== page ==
At Least 50 Inmates Were Killed In Tajik Prison Riot, Sources Say
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At least 50 inmates were killed in a prison riot in Tajikistan last week, sources have told RFE/RL, doubling the death toll in violence that the government has said almost nothing about publicly.
The sources -- officials in a state entity who spoke on condition of anonymity because of the sensitivity of the subject -- showed RFE/RL a list of at least 50 inmates they said were killed in the riot that erupted late on November 7.
An RFE/RL correspondent who was shown the list on November 12 was not permitted to take a picture of it.
Sources close to the government and law enforcement told RFE/RL earlier that at least 24 people, including two prison guards, were killed in the unrest at a prison in the northern city of Khujand.
Relatives of some of the inmates who were killed have told RFE/RL that their loved ones were being buried in the presence of police and security officers, without traditional Islamic funeral-prayer ceremonies.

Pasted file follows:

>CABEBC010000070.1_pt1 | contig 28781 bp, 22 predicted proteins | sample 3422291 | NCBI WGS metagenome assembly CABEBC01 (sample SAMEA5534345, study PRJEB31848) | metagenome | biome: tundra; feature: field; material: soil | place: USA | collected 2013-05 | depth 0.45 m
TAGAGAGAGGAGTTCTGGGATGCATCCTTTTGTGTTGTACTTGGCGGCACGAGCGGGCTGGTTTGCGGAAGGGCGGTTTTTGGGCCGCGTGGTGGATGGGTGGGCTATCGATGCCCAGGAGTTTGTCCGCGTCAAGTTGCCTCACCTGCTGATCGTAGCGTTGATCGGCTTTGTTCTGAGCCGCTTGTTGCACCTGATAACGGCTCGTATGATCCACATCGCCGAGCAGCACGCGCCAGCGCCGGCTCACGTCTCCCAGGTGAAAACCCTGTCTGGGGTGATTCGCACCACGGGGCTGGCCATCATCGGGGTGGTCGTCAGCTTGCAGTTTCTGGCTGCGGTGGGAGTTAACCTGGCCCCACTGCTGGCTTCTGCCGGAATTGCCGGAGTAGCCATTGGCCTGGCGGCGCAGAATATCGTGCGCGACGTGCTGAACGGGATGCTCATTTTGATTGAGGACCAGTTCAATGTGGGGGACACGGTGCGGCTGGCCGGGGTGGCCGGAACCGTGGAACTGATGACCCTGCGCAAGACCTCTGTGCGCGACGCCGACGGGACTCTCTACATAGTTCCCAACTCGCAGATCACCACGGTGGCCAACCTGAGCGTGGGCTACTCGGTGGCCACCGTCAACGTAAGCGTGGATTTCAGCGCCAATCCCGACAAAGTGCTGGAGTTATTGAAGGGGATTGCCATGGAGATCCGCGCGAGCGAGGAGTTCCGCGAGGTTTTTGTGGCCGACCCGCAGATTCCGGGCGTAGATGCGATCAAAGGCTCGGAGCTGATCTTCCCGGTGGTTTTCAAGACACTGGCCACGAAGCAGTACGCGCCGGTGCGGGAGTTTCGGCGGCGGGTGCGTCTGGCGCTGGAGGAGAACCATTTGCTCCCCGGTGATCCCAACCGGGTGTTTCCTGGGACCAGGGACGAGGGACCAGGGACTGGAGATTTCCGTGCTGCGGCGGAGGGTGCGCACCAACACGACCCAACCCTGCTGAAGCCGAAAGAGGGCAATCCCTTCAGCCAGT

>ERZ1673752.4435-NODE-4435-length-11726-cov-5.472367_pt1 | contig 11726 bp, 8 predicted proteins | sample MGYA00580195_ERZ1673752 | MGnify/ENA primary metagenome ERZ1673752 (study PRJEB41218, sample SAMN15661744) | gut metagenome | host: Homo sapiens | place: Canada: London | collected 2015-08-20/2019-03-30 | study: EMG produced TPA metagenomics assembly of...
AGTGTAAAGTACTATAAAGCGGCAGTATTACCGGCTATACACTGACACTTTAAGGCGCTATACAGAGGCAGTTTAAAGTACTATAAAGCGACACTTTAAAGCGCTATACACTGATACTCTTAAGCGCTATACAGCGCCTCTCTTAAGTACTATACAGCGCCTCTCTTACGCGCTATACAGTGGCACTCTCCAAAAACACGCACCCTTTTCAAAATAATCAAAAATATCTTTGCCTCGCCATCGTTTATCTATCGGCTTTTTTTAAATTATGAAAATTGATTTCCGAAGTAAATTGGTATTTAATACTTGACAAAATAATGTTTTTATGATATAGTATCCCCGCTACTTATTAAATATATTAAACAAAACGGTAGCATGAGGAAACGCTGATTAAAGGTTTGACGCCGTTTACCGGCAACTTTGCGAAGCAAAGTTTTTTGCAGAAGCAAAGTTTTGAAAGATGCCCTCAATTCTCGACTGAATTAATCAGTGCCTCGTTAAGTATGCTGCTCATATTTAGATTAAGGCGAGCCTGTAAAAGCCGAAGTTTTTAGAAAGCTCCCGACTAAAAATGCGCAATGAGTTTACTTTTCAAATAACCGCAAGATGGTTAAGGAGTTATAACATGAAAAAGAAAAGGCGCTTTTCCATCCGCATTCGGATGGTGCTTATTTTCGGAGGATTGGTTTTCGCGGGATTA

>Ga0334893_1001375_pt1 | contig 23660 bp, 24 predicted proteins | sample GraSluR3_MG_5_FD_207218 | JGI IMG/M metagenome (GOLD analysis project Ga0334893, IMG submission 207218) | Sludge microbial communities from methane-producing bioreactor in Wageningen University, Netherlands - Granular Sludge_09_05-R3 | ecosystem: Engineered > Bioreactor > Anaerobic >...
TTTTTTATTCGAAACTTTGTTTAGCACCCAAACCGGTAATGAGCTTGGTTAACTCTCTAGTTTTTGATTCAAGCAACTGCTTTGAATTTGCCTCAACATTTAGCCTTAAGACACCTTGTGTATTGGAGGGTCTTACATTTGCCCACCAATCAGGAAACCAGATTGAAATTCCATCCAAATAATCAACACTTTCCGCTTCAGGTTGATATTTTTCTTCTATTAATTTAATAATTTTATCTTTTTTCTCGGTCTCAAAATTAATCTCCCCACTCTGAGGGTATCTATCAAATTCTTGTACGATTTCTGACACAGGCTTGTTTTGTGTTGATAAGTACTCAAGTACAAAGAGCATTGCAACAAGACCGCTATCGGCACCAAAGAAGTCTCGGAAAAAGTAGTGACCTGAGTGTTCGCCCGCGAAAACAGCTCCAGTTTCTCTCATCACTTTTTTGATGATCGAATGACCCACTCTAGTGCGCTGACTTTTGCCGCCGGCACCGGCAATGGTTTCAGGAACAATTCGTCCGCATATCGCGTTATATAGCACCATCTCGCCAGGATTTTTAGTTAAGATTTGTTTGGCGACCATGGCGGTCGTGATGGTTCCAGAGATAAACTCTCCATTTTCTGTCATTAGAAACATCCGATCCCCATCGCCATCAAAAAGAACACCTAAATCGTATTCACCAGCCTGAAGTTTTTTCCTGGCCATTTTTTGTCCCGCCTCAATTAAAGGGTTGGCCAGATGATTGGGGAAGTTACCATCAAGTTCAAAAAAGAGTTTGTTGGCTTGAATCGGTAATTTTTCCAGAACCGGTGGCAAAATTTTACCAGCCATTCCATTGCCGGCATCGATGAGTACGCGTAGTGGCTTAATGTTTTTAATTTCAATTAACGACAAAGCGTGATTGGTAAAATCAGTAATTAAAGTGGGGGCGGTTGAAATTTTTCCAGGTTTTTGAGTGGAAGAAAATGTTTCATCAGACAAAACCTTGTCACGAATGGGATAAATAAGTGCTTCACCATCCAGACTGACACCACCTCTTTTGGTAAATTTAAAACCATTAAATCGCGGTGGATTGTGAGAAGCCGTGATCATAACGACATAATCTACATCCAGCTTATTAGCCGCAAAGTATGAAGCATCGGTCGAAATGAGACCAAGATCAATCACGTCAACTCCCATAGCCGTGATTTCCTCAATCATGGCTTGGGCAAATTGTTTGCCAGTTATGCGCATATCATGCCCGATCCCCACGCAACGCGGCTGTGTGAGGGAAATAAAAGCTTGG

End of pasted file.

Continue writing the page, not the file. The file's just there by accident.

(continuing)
They said family members were not being permitted to lift the shrouds wrapping the deceased.
The extremist group Islamic State (IS) claimed responsibility, saying the riot broke out after one of its "soldiers" attacked a prison guard.
State-connected sources, also speaking on condition of anonymity, told RFE/RL on November 9 that suspected IS supporters convicted of religious extremism and terrorism were behind the unrest.
Almost six days after the violence, there was still no official statement from the Tajik government.
The local administration in Khujand -- some 300 kilometers north of the capital, Dushanbe -- has confirmed there was a riot but offered no further information.
The penitentiary -- high-security prison No. 3/3 -- largely houses inmates convicted on charges related to terrorism, extremism, and other serious crimes.
RFE/RL's sources have said many of the inmates there were convicted of membership or affiliation with groups that the Central Asian country's government has banned as extremist, including IS, Hizb ut-Tahrir, and others.
The government of authoritarian President Emomali Rahmon seeks to maintain firm control on religion in the impoverished, predominantly Muslim former Soviet republic of 8 million, allowing only approved forms of Islam.
The government says at least 1,000 Tajiks have traveled to Syria or Iraq to fight alongside IS.
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